Ses­sions would get tough on im­mi­gra­tion

He could make nu­mer­ous changes as at­tor­ney gen­eral

Baltimore Sun - - TRUMP TRANSITION - By Brian Ben­nett

WASH­ING­TON — Tougher i mmi­gra­tion judges. More pros­e­cu­tion of low-level im­mi­gra­tion-law vi­o­la­tions. And a cut-off of some law en­force­ment funds to cities that don’t hew to a harsher im­mi­gra­tion pol­icy.

Even with­out chang­ing a sin­gle law, these are some of the ma­jor changes in im­mi­gra­tion pol­icy that Sen. Jeff Ses­sions could pur­sue if he is con­firmed as U.S. at­tor­ney gen­eral.

While most en­force­ment of im­mi­gra­tion law rests with agen­cies in the Depart­ment of Home­land Se­cu­rity, of­fices in the Jus­tice Depart­ment also play a ma­jor role in ad­min­is­ter­ing im­mi­gra­tion law.

But Ses­sions also will have broad dis­cre­tion to change im­mi­gra­tion poli­cies un­der other laws.

“He can have a tremen­dous im­pact,” said John Sandweg, who was act­ing di­rec­tor of Im­mi­gra­tion and Cus­toms En­force­ment in 2014.

The at­tor­ney gen­eral “has com­plete con­trol over the im­mi­gra­tion courts and whether to use crim­i­nal prose­cu­tions against im­mi­grants,” he said.

Im­mi­gra­tion judges are cho­sen by the Jus­tice Depart­ment’s Ex­ec­u­tive Of­fice for Im­mi­gra­tion Re­view. The of­fice sets stan­dards for hir­ing and vet­ting judges, and for the train­ing and in­struc­tions they re­ceive on how to in­ter­pret im­mi­gra­tion law.

“Most peo­ple don’t re­al­ize we are not tech­ni­cally judges,” Dana Leigh Marks, pres­i­dent of the National As­so­ci­a­tion of Im­mi­gra­tion Judges, said from San Francisco, where she has presided over im­mi­gra­tion cases since the 1980s.

“In terms of our tech­ni­cal em­ploy­ment sta­tus, we are at­tor­ney em­ploy­ees of the Depart­ment of Jus­tice, which we be­lieve does make us much more vul­ner­a­ble to po­lit­i­cal in­flu­ence than we would be in an in­de­pen­dent court struc­ture,” Marks said.

When i mmi­gra­tion judges are hired, they can be fired for any rea­son dur­ing a two-year pro­ba­tion­ary pe­riod. Af­ter that, they are pro­tected from dis­missal by the same rules that shield other civil ser­vants.

Im­mi­gra­tion courts have been un­der­staffed for more than a decade, cre­at­ing a huge back­log of cases in Los An­ge­les, San Francisco, Hous­ton and New York.

In all, 522,000 de­por­ta­tion cases are pend­ing in im­mi­gra­tion courts, and cases may take three or four years to re­solve in the most backed-up ju­ris­dic­tions.

The Obama ad­min­is­tra­tion re­cently hired 61 im­mi­gra­tion judges, Marks said, bring­ing the to­tal to 294. But that is far be­low the 374 judges Congress has autho­rized.

Many judges are ex­pected to re­tire in the next few years. That could al­low Ses­sions to hire dozens of new judges who agree with his hard-line views.

For­mer aides to Ses­sions were in­stru­men­tal in ad­ding tough im­mi­gra­tion pro­pos­als to the GOP plat­form at the Repub­li­can National Con­ven­tion in July, in­clud­ing cut­ting fed­eral fund­ing to cities that don’t co­op­er­ate with i mmi­gra­tion agents, and in­creas­ing penal­ties for mi­grants con­victed of il­le­gally re-en­ter­ing the U.S. Pres­i­dent-elect Don­ald Trump is said to be of­fer­ing the post of at­tor­ney gen­eral to Sen. Jeff Ses­sions, R-Ala., one of Trump’s clos­est and most con­sis­tent al­lies.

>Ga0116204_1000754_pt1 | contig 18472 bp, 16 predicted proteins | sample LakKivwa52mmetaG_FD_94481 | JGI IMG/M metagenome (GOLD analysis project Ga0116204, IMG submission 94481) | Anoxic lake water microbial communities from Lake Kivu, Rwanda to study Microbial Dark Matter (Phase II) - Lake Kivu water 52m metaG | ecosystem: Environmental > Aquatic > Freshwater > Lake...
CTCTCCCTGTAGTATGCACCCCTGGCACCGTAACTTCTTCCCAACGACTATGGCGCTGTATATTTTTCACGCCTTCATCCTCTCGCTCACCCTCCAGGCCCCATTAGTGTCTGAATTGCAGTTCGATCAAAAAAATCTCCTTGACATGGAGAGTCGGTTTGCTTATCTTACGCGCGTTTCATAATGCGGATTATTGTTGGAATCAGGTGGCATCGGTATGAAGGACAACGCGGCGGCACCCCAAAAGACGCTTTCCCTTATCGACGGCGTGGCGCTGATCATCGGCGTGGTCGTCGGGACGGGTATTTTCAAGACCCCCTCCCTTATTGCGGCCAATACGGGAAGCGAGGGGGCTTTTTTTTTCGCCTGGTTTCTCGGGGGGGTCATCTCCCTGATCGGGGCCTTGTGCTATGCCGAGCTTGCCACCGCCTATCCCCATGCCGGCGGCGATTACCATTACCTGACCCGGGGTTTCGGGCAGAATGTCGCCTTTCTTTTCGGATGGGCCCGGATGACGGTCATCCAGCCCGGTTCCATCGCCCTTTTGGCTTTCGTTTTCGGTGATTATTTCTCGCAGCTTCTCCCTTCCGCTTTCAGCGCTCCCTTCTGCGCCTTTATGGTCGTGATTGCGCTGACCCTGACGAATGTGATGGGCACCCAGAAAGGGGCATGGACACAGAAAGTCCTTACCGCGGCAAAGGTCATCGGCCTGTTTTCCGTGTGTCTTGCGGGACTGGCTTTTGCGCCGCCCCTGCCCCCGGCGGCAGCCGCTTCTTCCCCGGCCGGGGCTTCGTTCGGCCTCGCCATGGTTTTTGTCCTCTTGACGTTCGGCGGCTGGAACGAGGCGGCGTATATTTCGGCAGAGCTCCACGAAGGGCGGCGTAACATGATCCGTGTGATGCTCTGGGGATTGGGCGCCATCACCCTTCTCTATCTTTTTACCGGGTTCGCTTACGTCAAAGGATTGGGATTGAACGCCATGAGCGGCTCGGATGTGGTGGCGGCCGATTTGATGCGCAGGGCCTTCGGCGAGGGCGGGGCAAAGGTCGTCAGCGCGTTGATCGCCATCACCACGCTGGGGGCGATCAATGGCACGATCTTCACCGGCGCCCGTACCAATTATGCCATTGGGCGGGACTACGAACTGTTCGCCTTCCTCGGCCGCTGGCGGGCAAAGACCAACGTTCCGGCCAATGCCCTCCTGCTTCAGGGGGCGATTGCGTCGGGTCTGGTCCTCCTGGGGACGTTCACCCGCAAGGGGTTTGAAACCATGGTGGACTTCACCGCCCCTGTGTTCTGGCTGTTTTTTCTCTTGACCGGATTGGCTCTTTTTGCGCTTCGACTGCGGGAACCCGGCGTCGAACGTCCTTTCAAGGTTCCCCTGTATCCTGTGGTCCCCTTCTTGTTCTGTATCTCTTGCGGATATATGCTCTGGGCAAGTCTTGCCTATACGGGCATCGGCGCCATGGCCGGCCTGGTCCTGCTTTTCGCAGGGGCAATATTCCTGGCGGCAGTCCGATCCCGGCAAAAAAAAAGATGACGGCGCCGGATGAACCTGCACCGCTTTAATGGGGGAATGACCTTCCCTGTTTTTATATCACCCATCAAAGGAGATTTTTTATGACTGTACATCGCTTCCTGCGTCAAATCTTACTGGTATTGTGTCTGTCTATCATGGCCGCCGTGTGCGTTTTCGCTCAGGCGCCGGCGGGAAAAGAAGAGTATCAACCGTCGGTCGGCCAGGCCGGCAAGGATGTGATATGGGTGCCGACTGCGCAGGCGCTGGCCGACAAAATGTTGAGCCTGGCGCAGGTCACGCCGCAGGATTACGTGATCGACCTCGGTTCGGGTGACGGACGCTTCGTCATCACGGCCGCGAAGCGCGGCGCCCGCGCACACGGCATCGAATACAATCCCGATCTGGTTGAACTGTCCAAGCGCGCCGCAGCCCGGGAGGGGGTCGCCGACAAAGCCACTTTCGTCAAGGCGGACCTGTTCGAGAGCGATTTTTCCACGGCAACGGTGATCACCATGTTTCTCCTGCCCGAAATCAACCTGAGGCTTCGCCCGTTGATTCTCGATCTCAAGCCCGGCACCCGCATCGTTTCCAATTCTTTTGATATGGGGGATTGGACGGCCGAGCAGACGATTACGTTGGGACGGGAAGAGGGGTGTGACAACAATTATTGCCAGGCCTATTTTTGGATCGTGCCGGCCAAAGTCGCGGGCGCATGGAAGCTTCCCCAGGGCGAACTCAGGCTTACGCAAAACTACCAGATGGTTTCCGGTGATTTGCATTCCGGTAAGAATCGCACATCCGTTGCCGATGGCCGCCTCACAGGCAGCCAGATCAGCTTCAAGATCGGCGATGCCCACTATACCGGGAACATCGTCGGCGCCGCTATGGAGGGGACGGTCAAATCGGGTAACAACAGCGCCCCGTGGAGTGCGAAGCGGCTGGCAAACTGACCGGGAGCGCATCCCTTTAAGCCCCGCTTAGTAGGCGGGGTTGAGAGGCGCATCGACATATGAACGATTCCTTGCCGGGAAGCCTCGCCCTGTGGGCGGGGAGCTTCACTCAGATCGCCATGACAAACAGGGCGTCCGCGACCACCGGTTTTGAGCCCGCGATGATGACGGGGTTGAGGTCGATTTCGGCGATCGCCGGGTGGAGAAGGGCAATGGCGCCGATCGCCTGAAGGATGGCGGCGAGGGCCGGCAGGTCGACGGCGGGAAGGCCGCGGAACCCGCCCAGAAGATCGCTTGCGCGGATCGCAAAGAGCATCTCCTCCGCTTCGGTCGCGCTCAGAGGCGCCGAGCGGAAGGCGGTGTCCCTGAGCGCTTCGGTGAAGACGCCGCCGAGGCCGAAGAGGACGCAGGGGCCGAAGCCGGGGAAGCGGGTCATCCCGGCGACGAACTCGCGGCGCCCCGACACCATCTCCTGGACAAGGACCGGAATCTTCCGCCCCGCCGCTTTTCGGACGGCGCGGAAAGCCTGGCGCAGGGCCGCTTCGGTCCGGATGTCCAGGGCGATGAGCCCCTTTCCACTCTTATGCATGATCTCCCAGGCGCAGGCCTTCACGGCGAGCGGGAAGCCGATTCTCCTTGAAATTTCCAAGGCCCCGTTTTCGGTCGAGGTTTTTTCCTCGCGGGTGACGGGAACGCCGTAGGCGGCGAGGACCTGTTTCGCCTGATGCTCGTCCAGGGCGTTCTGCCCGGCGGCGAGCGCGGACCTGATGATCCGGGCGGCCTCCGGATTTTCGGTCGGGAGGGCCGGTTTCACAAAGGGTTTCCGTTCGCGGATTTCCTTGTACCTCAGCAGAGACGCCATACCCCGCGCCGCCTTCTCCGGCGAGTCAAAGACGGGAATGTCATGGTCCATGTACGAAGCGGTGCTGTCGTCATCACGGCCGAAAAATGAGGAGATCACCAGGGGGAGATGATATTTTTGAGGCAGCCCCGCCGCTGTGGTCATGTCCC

As the na­tion’s top law en­force­ment of­fi­cer, Ses­sions could im­ple­ment those poli­cies.

He would over­see the Bureau of Jus­tice As­sis­tance, which re­im­burses lo­cal jails for hold­ing fed­eral pris­on­ers un­der the State Crim­i­nal Alien As­sis­tance Pro­gram.

In Se­nate speeches, Ses­sions has re­peat­edly called for cut­ting those funds to push lo­cal au­thor­i­ties to identify mi­grants in the coun­try il­le­gally and hand them over to fed­eral agents.

Trump’s tran­si­tion pol­icy team has drawn up plans to pres­sure so-called sanc­tu­ary cities — in­clud­ing Los An­ge­les and Chicago — to help im­mi­gra­tion agents identify those here il­le­gally.

“The is­sue of sanc­tu­ary cities is sub­stan­tially in the hands of the at­tor­ney gen­eral,” said Mark Kriko­rian, ex­ec­u­tive di­rec­tor of the Cen­ter for Im­mi­gra­tion Stud­ies, a think tank in Wash­ing­ton that ad­vo­cates for lower im­mi­gra­tion lev­els.

Un­der Ses­sions, Jus­tice Depart­ment lawyers could try to get fed­eral court orders for lo­cal of­fi­cials to co­op­er­ate with fed­eral im­mi­gra­tion agents.

“First thing you do is you file suit, then you get a judge to is­sue an in­junc­tion” to force cities to stop their poli­cies, said Kriko­rian, who has sub­mit­ted pol­icy pro­pos­als to Trump’s ad­vis­ers.

“The nu­clear op­tion is you crim­i­nally pros­e­cute city coun­cil mem­bers and su­per­vi­sors for il­le­gally har­bor­ing il­le­gal aliens, which they are,” Kriko­rian said.


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